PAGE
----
If, however, you don’t have the luxury of buying it, don’t worry, it is not difficult to make.

NOTE:  This recipe is very simple, but it is not quick.  Don’t resent the amount of time it takes, but rather embrace the opportunity to step back from the frenetic pace of life and spend a few hours inhaling the delightful citrussy scents of Christmas. Put on a Christmas movie and indulge in some down time.

Ingredients:                                                                             Equipment:

3 oranges                                                                                      Medium saucepan

2 lemons                                                                                       Spoon and a sharp knife

1.25 cups of sugar                                                                       Baking parchment

1.5 cups of water                                                                         Cooling rack


Juice the bejasus out of the oranges and lemons, reserving the juice for the fruit mixture we will be making tomorrow.


Remove the pith (the white stuff) from the fruit rinds. Use a spoon or a sharp knife, as you prefer. (I like to use a sharp knife, hence the need to binge watch something in English. Sharp knives and subtitles do NOT mix!)


Place the rinds in a saucepan and fill with enough water to cause the rinds to float. Bring to the boil and simmer for 10 minutes.  Pour off the water.

Repeat this step two more times.  This process is important for removing the bitter oils from the rinds.

After the third simmering, remove into a dish and allow to cool completely. Clean the saucepan immediately, before any residue hardens, as you will be using the pot again later.

Once cooled, cut the rinds into thin strips using a scissors.


(I know, I know. They look like carrots and parsnips Julienne, but trust me, you are one step closer to Christmas in your mouth!!)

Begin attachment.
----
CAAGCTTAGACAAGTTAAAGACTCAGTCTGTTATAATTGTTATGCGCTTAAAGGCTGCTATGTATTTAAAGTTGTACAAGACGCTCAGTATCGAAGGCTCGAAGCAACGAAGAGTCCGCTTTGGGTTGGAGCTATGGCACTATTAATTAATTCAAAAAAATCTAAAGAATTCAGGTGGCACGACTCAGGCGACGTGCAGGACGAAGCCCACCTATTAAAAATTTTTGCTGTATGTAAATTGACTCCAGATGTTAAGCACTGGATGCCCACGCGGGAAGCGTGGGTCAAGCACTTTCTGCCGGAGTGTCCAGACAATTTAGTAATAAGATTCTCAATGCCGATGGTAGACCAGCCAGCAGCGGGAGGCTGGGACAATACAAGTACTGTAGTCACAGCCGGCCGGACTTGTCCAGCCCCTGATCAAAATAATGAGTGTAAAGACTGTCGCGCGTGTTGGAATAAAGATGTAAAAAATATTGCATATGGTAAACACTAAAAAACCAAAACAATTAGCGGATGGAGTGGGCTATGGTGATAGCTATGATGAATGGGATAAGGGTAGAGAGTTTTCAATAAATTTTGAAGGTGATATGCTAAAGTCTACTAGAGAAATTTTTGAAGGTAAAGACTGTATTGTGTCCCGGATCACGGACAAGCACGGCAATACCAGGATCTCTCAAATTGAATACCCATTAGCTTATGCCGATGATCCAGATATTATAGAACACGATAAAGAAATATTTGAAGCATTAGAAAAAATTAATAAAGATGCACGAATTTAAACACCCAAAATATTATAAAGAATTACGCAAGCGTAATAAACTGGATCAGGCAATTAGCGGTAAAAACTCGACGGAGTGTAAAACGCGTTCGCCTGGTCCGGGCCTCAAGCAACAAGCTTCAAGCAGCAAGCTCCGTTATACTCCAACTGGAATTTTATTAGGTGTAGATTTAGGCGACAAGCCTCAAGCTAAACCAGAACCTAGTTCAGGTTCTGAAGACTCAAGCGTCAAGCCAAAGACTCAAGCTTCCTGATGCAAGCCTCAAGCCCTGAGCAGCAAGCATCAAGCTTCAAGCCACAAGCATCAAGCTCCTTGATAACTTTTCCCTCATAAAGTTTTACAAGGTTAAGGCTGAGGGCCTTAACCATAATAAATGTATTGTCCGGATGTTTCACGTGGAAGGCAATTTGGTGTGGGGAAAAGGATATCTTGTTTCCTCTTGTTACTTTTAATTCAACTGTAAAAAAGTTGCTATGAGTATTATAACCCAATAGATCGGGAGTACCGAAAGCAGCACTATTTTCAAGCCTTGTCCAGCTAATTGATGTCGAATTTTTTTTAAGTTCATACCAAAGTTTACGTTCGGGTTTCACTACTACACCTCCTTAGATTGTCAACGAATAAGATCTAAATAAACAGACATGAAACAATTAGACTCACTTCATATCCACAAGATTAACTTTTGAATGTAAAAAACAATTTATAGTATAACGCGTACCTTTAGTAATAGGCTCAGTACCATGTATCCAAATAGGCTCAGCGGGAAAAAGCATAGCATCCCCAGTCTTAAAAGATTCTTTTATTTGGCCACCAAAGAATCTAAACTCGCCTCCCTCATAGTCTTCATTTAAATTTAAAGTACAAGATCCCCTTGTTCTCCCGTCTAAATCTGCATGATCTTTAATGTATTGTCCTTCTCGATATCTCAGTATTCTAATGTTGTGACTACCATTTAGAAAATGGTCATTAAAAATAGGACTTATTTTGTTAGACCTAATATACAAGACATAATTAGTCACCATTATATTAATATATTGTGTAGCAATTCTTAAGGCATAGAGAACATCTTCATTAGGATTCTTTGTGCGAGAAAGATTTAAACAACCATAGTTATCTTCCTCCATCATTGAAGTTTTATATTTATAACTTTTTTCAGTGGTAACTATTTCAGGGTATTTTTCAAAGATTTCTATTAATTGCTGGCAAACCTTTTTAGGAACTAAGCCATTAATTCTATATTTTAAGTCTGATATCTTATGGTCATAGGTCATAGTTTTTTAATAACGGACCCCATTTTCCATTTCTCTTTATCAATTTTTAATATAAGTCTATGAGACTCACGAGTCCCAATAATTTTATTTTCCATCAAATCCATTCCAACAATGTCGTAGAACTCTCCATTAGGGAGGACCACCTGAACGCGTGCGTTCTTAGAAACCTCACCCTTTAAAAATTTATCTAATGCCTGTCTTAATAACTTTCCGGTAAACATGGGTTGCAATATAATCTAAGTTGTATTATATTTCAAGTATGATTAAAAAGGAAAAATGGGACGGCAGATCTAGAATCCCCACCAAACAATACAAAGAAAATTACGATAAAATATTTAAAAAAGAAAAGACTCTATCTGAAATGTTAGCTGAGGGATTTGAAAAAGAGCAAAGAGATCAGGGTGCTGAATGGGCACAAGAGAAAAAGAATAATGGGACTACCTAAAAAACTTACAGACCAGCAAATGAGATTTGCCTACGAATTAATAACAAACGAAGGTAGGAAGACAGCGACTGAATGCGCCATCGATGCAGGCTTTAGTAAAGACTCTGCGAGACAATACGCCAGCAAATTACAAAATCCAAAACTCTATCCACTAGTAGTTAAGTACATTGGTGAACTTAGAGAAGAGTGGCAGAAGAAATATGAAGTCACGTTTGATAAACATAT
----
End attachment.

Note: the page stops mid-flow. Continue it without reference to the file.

Taking your clean saucepan, add the 1.5 cups of water and the 1.25 cups of sugar. Bring to the boil and simmer for 5 minutes.  Add the peel.


DO NOT STIR!!  This is important, you need to let the sugar be! Go sit down and have a cup of tea. Watch ‘It’s a Wonderful Life’.  Check the pot from time to time to make sure it is not burning, but do it with your hands behind your back.

Simmer until the sugar syrup has reduced down to only a few spoonfuls.


The next part is the most time-consuming, but also my favourite part! This is where I get to unleash my inner five-year-old and indulge in some sticky, gooey macramé art! Heh heh.

Cover your cooling rack with the baking parchment. (If you don’t have a cooling rack, use the wire rack from your oven.)  Using a fork (chopsticks are also handy) put the candied peel onto the baking parchment.

Now for the fun part! Using your hands, and working as quickly as you can before the syrup cools and hardens, spread the peel piece by piece and flattened, across the parchment paper.


Doesn’t that look pretty! And the smell is just wonderful!!

Wash off your stupendously sticky hands and pat yourself of the back for a job well done!

Allow to dry overnight and then cut to your desired size the next day.

Think of it like marmalade – some people like Fine Cut and some like Thick cut – it’s completely up to you.

Tune in tomorrow as I show you how to make the rest of the fruit filling, and on Tuesday I will share my killer recipe for the short crust pastry!

Merry Christmas my lovelies!!